03 Feb What can accountability mean for your health in 2020
Sabrina is a certified nutrition coach, NASM personal trainer and DNA practitioner. She has different programs that adjust to your needs. One of her programs is the Accountability program. If you’re interested to know more, contact her directly through email.
I want you to look back on this first month of 2020 and ask yourself, and be honest here, how are your New Year’s resolutions coming along? Are you on track to start your second month on a high, or have you found yourself making excuses on why you’ve already fallen off the wagon? Did you get an answer? Good, now hold that thought.
Research has shown that the majority of adults make New Year’s resolutions. Still, less than 10% actually manage to keep them for more than a couple of months. And amongst the most common resolutions? Losing weight and exercising more – no surprise there.
All resolutions are about bettering ourselves, changing habits, and breaking a pattern of behaviors that have been a part of us for a long, long time. But doing this is not an easy task. One of the best tools that I go back to time and time again is applying the concept of accountability to my life.
Accountability means taking responsibility for the actions and choices that we make every single day of our lives. From what we choose to do as soon as our eyes pop open, to the very, VERY last thing we choose to do right before we drift off to dreamland. Each one of these choices affects the next, and the one after that, and the one after that. A domino effect that can literally change the path of your life and how you get to experience it.
I know, I know – this whole accountability thing is way easier said than done. Well, I’m here to share a few tips on how to accomplish your goal and make those resolutions stick through 2020 and beyond. Don’t say I never did nothing for ya!
LIVE BY EXAMPLE
As women who have people relying on us – partners, children, employees – we must be role models of the behavior we want to see in ourselves. Remember, what we do affects the people that we love, that we lead, that we inspire. This is a great motivator for us to stay on the right path and make the best choices for ourselves, and for them.
LOOK FOR SOMEONE THAT INSPIRES YOU
Find a buddy, a coach, someone that will hold you accountable. Someone you feel compelled to answer to and will not accept your excuses. They will push you to get out of bed and get that run in before heading to work. Hit the gym instead of binging on The Witcher (holler to my Cavill fans out there). Someone who will not let you order the dessert you know you don’t need.
TELL PEOPLE ABOUT YOUR RESOLUTIONS
When you tell everyone around you that you have made these fancy New Year’s resolutions, it drives you to try harder. After all, you want to save face with the people you’ve told about your plan to diet or workout. You want to be able to see them next time and tell them how well everything is going. How you feel better. How you are sticking to it. Because we all love someone that can set a goal and stick to it.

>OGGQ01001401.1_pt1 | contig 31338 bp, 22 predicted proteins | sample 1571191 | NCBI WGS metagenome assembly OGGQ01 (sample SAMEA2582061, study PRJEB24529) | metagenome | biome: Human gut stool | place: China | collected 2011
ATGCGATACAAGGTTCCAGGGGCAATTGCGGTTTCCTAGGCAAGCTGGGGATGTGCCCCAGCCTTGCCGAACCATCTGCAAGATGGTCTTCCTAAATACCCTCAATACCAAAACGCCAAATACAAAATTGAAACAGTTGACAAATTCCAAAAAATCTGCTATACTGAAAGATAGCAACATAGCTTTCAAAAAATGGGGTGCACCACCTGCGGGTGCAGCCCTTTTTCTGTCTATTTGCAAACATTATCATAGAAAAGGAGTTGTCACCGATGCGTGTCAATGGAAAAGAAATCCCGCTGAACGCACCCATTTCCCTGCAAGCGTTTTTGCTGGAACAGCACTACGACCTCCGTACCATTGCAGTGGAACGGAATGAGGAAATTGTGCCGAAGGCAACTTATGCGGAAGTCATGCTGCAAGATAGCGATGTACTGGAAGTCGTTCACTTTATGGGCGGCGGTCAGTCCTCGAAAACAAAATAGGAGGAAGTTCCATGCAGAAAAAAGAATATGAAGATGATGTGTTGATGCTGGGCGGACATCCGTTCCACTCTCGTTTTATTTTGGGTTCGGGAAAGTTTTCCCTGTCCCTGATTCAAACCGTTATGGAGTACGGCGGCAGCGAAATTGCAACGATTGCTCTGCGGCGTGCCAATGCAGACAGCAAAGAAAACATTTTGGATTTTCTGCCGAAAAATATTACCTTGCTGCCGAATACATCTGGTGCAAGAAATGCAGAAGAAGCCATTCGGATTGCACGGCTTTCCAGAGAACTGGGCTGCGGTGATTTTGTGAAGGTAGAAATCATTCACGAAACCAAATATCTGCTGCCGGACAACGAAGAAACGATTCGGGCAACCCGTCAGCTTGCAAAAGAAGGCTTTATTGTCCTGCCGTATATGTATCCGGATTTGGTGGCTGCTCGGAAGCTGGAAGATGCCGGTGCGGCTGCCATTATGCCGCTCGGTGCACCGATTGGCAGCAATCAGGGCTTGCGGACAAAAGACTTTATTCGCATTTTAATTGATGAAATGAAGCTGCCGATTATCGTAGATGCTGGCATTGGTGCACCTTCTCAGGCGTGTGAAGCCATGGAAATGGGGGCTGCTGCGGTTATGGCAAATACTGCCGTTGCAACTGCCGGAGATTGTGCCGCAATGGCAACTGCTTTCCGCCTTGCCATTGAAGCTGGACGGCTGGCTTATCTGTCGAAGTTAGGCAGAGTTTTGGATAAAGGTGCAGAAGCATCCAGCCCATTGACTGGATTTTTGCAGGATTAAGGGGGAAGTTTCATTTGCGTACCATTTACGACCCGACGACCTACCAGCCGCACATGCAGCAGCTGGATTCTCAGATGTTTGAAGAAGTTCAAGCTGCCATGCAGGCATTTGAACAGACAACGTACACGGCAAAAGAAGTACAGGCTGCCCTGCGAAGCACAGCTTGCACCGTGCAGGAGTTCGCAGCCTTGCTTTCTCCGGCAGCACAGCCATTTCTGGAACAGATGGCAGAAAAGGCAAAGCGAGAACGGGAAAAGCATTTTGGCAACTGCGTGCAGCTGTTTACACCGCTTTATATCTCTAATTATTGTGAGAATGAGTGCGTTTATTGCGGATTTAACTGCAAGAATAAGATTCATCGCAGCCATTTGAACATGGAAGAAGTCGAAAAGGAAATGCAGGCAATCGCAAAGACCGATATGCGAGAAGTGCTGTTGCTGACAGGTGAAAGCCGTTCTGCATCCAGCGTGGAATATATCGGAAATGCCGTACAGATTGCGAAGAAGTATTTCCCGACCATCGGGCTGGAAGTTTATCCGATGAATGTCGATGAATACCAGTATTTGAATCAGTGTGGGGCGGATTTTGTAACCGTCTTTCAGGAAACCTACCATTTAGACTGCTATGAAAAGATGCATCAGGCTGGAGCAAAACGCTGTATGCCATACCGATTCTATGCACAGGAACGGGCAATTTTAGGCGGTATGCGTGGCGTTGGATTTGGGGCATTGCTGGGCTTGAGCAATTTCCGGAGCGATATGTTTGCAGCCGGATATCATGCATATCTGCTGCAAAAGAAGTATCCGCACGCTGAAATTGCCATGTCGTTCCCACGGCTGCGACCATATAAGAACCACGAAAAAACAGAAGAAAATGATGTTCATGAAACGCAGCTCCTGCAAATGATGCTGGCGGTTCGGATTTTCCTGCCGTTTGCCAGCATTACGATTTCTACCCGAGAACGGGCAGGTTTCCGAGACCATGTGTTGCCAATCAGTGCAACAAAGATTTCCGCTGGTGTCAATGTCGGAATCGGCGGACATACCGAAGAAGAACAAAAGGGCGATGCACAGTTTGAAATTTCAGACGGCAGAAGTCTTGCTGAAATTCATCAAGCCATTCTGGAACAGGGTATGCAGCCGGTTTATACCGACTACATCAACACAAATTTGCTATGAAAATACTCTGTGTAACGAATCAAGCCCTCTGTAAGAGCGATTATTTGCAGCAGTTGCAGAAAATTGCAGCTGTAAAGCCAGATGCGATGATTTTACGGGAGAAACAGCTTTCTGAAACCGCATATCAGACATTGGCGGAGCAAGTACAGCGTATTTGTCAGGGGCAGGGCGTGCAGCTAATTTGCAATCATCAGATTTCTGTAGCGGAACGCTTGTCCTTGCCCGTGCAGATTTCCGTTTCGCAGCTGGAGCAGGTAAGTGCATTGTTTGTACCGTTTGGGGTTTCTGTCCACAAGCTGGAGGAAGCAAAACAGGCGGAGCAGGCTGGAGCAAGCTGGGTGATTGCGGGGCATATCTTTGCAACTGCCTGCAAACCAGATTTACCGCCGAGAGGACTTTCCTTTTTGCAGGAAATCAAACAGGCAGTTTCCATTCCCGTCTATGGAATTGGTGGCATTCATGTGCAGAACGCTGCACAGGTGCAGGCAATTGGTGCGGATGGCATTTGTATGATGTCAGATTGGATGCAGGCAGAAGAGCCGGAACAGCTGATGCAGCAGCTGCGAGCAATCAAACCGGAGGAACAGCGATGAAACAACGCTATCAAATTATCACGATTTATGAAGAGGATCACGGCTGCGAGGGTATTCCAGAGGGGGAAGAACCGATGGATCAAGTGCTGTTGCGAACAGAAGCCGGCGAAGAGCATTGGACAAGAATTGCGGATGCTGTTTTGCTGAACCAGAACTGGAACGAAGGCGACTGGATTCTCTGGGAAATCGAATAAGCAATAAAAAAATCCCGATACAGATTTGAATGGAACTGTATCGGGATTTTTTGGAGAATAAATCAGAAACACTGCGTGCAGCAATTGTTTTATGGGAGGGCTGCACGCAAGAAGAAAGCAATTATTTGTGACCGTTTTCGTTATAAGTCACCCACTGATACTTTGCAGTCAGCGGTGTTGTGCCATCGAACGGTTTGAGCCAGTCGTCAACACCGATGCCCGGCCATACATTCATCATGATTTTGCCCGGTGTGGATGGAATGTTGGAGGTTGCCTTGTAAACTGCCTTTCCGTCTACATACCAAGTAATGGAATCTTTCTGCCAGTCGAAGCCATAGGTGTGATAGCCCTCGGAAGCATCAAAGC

STOP BEING A VICTIM AND BLAMING OTHERS
To see the changes you want, you will need to stop yourself when you begin making excuses or blaming someone else. You are the one that can decide to make a change. You are the one that has the power to choose. You are the one with the power to make your life look like what you want it to look like.
SET SMALL GOALS FOR YOURSELF
You might want to lose 20lbs by next year (which is totally doable by the way), but that’s a LONG term goal. Setting up mini-goals along the way, signposts that will allow you to feel you are progressing will make that journey more comfortable. Maybe this month you commit to doing five hours of exercise every week. Then next month commit to six hours a week. And then keep it going. But you can start even smaller. Add one glass of water a day. Add some veggies to one meal.
MAKE YOUR GOALS ATTAINABLE AND SMART
Thinking that you will lose 20lbs in eight weeks might seem like an amazing idea at the time, but it’s actually not smart or healthy – in reality, you’re setting yourself up for failure. When trying to lose weight, expect to do it in a reasonable time. That goes to anything you’re trying to achieve. Be honest with yourself about the time it will take. With what you can do with your time. With what your body will allow you to do. And build towards a goal you CAN accomplish. Be realistic, and you will be much more successful.
CELEBRATE YOUR SUCCESS
Every time you achieve one of your mini-goals. Pat yourself on the back and call yourself: Awesome! Because you are. Being your own cheerleader will change your outlook on life, removing the negativity of “I can’t” to the positivity of “I CAN.”
It’s up to you and you alone to make the decisions to make your life all you want it to be. The tips above will help you get there, the commitment you make to yourself will get you there.